A more detailed turret ring protection diagram.

One of the primary tasks in upgrading the Valentine's armour was the protection of the turret. Aranovich took a different route than the tankers of the Western Front. On one hand, the design was more complex. On the other hand, the entire perimeter of the turret ring was protected. Also, in the event that a section of the armour was damaged, it could easily be replaced with a new one. Fragments of rubber tires were used to absorb shock behind the armour. This was an unusual idea, but according to the description it proved itself in battle.

Thickening of the hull front. The total thickness was 105 mm, plus a little extra from the slope.

Aranovich addressed the question of applique armour thoughtfully. Analysis of damage in battle showed that most tanks were knocked out by hits to the front of the hull. He also installed applique armour, but his was sloped. This was the correct decision, as resilience against shells improved. These tanks could take a hit even from a 75 mm gun and return alive. The applique armour was 45 mm thick, giving a combined thickness of 105 mm.

The turret ring was similarly protected.

The GBTU did not take Aranovich's idea well and responded with a stock dismissal. This explains why the proposal ended up with the Department of Inventions even though it was useful. Either way, for the 167th Tank Brigade and Engineer-Major Aranovich the war continued. After the 167th TBr was reformed into the 167th Tank Regiment, Aranovich was reassigned to the 237th Tank Regiment. There, he continued to excel in service with Soviet tanks (T-34s and T-70s) instead of British ones. At Ponyri Aranovich evacuated 8 T-34s and one T-70. This time he earned an Order of the Patriotic War 2nd Class. He finished the war as a Deputy Chief of Staff of the 3rd Tank Brigade. Here Aranovich also proves himself to be an excellent organizer, which earned him an Order of the Patriotic War 1st Class.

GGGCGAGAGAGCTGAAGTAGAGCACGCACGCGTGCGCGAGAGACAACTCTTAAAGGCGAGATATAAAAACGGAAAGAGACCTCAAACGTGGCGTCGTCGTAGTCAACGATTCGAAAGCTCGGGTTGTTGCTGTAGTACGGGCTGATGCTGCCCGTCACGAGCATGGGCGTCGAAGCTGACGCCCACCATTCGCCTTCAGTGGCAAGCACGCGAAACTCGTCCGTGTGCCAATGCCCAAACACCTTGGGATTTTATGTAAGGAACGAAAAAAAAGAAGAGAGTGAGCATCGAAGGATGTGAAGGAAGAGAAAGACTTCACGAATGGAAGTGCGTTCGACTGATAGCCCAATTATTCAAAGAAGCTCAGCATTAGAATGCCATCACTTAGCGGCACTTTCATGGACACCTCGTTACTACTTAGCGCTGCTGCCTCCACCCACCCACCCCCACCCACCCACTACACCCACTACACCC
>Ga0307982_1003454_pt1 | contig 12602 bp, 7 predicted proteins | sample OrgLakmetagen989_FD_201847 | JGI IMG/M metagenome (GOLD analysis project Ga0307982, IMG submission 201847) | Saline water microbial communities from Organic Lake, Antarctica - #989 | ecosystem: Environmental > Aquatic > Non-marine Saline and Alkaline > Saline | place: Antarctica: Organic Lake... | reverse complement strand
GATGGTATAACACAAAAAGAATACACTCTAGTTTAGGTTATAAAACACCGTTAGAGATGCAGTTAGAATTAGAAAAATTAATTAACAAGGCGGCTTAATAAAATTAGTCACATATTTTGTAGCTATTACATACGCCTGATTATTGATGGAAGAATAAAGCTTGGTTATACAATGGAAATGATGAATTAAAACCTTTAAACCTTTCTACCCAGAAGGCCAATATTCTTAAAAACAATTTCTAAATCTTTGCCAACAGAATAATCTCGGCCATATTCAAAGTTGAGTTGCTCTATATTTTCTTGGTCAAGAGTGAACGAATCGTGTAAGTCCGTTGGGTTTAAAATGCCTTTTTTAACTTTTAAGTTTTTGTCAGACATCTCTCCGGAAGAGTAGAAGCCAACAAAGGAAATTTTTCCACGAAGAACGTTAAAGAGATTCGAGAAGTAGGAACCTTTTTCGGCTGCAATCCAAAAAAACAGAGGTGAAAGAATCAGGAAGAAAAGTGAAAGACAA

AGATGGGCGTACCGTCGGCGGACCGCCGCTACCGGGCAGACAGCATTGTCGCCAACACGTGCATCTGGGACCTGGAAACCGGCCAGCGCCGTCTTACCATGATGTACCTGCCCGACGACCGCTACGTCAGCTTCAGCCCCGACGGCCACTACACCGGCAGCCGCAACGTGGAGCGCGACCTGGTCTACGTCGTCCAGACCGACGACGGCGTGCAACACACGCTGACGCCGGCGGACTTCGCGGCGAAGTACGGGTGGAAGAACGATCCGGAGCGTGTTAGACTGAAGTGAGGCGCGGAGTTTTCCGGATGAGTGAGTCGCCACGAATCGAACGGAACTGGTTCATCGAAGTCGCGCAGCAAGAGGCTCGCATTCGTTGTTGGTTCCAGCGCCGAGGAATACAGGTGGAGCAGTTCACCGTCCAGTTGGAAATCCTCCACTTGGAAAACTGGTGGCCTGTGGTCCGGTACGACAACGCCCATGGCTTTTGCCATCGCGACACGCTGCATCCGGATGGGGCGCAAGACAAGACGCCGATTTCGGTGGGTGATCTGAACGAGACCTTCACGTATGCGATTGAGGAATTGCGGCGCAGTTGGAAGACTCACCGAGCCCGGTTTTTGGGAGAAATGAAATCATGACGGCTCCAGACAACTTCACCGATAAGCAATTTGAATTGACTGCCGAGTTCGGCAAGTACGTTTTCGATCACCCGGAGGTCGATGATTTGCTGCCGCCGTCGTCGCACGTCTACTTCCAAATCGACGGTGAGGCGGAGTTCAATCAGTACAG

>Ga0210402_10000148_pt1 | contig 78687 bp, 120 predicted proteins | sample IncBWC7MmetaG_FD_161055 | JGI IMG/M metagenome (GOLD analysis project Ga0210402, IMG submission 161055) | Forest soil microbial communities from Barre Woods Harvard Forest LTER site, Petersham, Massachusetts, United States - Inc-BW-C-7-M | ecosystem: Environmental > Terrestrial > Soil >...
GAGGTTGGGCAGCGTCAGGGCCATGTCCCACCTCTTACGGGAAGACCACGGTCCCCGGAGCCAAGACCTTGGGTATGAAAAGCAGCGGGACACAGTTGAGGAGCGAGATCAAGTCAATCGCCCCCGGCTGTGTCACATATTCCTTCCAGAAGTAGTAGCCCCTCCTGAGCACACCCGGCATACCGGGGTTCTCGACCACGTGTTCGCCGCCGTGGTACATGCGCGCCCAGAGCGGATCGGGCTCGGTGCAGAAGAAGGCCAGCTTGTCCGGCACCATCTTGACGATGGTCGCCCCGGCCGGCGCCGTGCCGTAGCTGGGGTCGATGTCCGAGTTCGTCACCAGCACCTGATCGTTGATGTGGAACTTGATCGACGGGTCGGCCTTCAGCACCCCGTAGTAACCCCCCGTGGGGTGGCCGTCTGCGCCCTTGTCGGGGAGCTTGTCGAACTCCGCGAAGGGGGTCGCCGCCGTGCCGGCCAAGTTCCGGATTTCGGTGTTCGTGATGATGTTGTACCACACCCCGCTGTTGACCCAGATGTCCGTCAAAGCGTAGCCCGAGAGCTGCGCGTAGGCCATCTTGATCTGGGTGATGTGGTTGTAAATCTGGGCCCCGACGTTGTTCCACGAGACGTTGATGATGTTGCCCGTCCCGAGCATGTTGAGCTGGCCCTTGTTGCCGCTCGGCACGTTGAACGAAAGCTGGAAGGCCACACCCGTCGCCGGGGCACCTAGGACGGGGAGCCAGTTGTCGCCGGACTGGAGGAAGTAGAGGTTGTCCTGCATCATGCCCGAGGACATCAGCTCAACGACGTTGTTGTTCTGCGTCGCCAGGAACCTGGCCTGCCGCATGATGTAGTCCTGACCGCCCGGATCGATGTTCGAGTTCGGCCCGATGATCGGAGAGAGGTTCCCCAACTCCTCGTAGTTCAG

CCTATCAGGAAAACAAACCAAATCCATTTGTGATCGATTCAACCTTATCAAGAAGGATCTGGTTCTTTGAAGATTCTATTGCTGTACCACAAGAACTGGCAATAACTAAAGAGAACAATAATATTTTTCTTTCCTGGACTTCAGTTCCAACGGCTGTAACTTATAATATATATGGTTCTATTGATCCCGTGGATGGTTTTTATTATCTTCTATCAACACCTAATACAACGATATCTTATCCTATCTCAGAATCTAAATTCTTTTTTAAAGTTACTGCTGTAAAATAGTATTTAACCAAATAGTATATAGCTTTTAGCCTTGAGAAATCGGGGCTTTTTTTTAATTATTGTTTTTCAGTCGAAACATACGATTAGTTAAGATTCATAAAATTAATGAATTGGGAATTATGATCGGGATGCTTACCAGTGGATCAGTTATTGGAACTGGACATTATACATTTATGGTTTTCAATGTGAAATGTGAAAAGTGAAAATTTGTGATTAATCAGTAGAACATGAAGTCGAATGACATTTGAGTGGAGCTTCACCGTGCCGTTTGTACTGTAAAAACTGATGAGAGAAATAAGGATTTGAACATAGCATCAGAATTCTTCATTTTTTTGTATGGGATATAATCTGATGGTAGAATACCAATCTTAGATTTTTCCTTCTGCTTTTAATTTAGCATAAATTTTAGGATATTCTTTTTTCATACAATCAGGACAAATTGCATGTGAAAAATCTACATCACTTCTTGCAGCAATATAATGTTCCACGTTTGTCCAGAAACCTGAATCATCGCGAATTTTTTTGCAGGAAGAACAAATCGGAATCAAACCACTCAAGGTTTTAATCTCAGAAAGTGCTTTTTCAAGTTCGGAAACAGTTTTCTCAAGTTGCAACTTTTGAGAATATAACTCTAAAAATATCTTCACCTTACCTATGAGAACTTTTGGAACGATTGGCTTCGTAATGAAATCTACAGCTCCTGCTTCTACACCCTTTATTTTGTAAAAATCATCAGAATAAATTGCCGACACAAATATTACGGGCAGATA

Engineer-Colonel Aranovich. The only known inventor of applique armour for Valentine tanks, but not the only such inventor.

This was not the end of the history of up-armouring Valentines. No one performed this work centrally, but these tanks do show up in photographs, particularly in 1944-45. As a rule, the upgrade was quite simple, without a collar. It was more important to protect the front hull from 75 mm shells.

Valentine IV tank with applique armour, Vilnius, 1944.

Valentine tanks with improved armament also received extra armour. This happened during refurbishment and clearly on someone's own initiative. There were plenty of people like Aranovich. No one cared that the extra armour loaded the suspension. Tankers wanted to live, and so applique armour pops up here and there. Even the rare Valentine X received this armour. One such tank was photographed in the spring of 1945 near Magdeburg.

Valentine IX tank in the same area with the same reinforced armour.

The history of applique armour on Valentine tanks is an example of a grassroots revolution. The idea would have been discussed at the top for months and it's not guaranteed that it would have been approved, if Aranovich's experience is to be considered typical. This is why improvements were done with permission from unit commanders using whatever was on hand. A similar phenomenon took place in American units where extra armour was made from concrete and sand bags with no regard for what anyone thought.

Original article by Yuri Pasholok.